Thursday, 3 December 2020

What is Ecological Marxism (Eco-Marxism)? Explained


Written by Sukanya Maity and first published at Sociology Group

Synopsis: Nature and Capitalism are in an enduring conflict as we witness the exploitation of labour and natural resources simultaneously – clearing of forests because of large scale corporatisation and destructiveness disguised as development. Ecological Marxism is a subfield of Sociology which seeks to study the dialectics of nature from a Marxian perspective and challenges the concepts of conservation and sustainable development. This article will focus on the brief history of its development and the possible reasons triggering its academic growth and importance in recent times.

Ecological Marxism: An attempt to ‘Ecologise’ Marxism

According to Clark and Foster, “the problem of nature is a problem of capital”. Ecological Marxism is the application of Karl Marx’s theories to the study and analysis of the environment and its related impacts and processes. The term ‘ecology’ was first coined in 1856 by Ernst Haeckel, a German.

The term, when initially coined, was used synonymously with Darwin’s loose concept of the “economy of nature”. This would later stimulate further developments in botanical studies and their complex plant components in the early twentieth century. Advances in ecosocialist theories speak volumes of the growing importance of Marx’s metabolic and materialist approach in studying the interchange between humans and nature and the relation they share. Marx’s ecology serves as the best foreground for studying environmental degradation, through his analysis of capitalism and how it favours the accumulation of private property and prioritises profit over the protection of the environment. 

In 1935, Botanist Arthur George Tansley, a Fabian-type socialist and the founder of British Ecological Society, introduced the concept of the ecosystem in a theoretical polemic against the racist ecological “holism” of General Smuts and his followers in South Africa. Tansley developed a materialist approach to ecology which incorporated both organic and inorganic processes. Related developments took place in the Soviet Union. Vernadsky, in his 1926 work The Biosphere argued that life existing on the superficial realm of a planetary sphere itself acted as a geological force affecting the earth and had an effect on the planet which grew extensive with time.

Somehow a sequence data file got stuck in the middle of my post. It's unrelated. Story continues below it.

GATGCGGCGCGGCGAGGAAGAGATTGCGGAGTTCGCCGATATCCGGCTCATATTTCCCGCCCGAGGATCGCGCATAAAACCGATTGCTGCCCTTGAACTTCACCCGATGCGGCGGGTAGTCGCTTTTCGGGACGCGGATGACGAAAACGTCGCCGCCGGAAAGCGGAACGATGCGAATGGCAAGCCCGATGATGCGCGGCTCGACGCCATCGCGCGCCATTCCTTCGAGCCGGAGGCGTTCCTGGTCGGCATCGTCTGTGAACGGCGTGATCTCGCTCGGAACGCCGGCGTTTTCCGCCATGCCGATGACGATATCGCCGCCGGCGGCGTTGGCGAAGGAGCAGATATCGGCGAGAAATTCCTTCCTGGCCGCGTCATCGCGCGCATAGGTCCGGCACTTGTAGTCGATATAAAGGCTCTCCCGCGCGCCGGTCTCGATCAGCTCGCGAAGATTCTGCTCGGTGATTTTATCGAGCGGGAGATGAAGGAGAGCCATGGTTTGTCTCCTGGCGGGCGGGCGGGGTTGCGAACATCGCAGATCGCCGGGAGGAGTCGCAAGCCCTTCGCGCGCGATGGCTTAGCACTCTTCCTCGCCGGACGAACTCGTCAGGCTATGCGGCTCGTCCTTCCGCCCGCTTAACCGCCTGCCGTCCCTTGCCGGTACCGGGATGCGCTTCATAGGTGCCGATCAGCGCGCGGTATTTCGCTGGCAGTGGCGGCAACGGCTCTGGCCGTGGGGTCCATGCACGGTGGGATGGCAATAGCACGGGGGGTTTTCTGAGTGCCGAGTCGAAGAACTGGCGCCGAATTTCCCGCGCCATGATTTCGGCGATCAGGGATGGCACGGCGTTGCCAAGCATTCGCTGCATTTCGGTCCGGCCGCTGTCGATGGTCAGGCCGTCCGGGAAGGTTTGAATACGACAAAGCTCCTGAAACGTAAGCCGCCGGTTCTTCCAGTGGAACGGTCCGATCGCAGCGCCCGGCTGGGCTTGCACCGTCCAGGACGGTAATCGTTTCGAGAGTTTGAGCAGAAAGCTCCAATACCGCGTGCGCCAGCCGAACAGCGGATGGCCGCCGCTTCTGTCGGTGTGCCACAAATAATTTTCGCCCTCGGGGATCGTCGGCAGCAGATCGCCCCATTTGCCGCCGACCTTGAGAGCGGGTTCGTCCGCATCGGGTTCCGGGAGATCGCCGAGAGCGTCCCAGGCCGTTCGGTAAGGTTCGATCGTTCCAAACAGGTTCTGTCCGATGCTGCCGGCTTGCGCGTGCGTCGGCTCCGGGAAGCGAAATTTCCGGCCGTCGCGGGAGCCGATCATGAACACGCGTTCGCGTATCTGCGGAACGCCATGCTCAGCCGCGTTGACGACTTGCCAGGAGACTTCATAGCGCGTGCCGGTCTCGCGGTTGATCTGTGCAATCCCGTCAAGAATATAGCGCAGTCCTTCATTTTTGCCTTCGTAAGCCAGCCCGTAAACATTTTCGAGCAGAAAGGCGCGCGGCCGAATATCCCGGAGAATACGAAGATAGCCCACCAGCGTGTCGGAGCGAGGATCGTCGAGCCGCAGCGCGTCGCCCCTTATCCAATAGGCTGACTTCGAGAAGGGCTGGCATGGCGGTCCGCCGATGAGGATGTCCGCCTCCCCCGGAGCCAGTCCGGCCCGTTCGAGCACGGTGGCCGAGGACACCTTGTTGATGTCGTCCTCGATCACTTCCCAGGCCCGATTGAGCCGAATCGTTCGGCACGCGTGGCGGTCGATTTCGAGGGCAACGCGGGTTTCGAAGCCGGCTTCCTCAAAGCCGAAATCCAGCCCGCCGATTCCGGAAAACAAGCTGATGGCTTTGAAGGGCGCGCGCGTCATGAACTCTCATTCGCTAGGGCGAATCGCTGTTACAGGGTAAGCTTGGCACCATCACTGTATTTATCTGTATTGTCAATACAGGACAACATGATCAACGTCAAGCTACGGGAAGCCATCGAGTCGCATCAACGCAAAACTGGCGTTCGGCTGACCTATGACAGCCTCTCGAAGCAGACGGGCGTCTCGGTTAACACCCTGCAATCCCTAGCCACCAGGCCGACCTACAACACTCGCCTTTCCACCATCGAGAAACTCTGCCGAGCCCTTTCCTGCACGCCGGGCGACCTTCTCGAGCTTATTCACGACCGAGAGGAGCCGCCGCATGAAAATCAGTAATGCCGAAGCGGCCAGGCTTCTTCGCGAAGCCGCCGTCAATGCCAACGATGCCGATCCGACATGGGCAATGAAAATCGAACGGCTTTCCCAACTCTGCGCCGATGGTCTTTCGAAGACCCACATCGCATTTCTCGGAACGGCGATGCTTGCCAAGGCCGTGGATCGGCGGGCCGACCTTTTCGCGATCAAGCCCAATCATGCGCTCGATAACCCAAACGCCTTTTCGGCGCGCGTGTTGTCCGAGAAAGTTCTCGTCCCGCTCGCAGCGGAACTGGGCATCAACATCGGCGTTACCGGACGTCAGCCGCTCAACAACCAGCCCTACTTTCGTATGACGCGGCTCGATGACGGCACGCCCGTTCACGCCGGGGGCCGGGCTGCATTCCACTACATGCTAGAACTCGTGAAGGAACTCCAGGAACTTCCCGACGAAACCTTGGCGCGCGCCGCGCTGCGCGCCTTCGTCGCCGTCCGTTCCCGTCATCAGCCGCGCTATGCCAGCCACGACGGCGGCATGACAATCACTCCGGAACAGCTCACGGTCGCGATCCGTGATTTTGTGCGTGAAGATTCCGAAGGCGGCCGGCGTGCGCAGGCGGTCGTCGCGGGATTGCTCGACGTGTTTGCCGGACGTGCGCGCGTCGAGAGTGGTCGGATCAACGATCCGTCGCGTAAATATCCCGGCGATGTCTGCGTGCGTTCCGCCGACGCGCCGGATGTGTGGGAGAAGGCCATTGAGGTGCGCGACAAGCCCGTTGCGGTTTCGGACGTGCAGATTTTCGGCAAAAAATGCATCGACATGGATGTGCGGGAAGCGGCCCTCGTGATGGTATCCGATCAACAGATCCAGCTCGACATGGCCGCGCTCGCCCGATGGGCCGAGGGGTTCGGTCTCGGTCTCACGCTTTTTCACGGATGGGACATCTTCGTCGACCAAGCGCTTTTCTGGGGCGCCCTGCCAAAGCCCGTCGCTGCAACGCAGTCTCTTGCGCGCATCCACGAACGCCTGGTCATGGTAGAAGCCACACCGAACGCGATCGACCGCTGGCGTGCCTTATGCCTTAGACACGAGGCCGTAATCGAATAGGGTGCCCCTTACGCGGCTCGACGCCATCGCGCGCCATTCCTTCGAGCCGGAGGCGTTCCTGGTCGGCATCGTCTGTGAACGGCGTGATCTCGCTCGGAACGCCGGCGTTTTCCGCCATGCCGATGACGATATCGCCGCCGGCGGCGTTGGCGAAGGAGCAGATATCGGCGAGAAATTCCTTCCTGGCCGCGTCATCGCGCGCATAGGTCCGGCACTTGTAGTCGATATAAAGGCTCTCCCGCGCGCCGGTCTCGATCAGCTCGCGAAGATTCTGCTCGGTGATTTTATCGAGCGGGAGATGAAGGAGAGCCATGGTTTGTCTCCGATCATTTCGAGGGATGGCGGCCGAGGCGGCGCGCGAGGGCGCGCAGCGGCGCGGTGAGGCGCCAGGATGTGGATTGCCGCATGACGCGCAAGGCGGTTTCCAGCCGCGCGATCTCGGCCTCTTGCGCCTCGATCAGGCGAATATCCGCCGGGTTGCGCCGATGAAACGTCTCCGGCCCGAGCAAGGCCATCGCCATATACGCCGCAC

Nikolai Bukharin, a leading figure in the Russian Revolution and Marxian theory reframed historical materialism as the problem of “man in the biosphere”. Second-stage eco-socialists also known as eco-Marxists like Paul Burkett have majorly contributed to ecological thought associated with dialectics of nature. Marxian ecological theory, therefore, emphasizes unequal ecological exchange, or ecological imperialism.

Ecosocialist theories focused on Marx’s works on Capitalism to understand the “ecological concept of his materialism” as well as to understand his critique of political economy that emphasised on the capitalist society’s transformation of material conditions on which all life depends. Inspired by the ancient Greek Philosopher Epicurus, Marx established a materialist conception of history and nature, which were interrelated in their own ways.

Marx’s value analysis (concepts of use-value and exchange-value) provided strong backing to his development of a concept of sustainable human development. His ecological materialism serves both as a philosophical orientation as well as a critical standpoint to assess the internal contradictions of a particular mode of production. In his ecological method, “human society is embedded in the physical world”.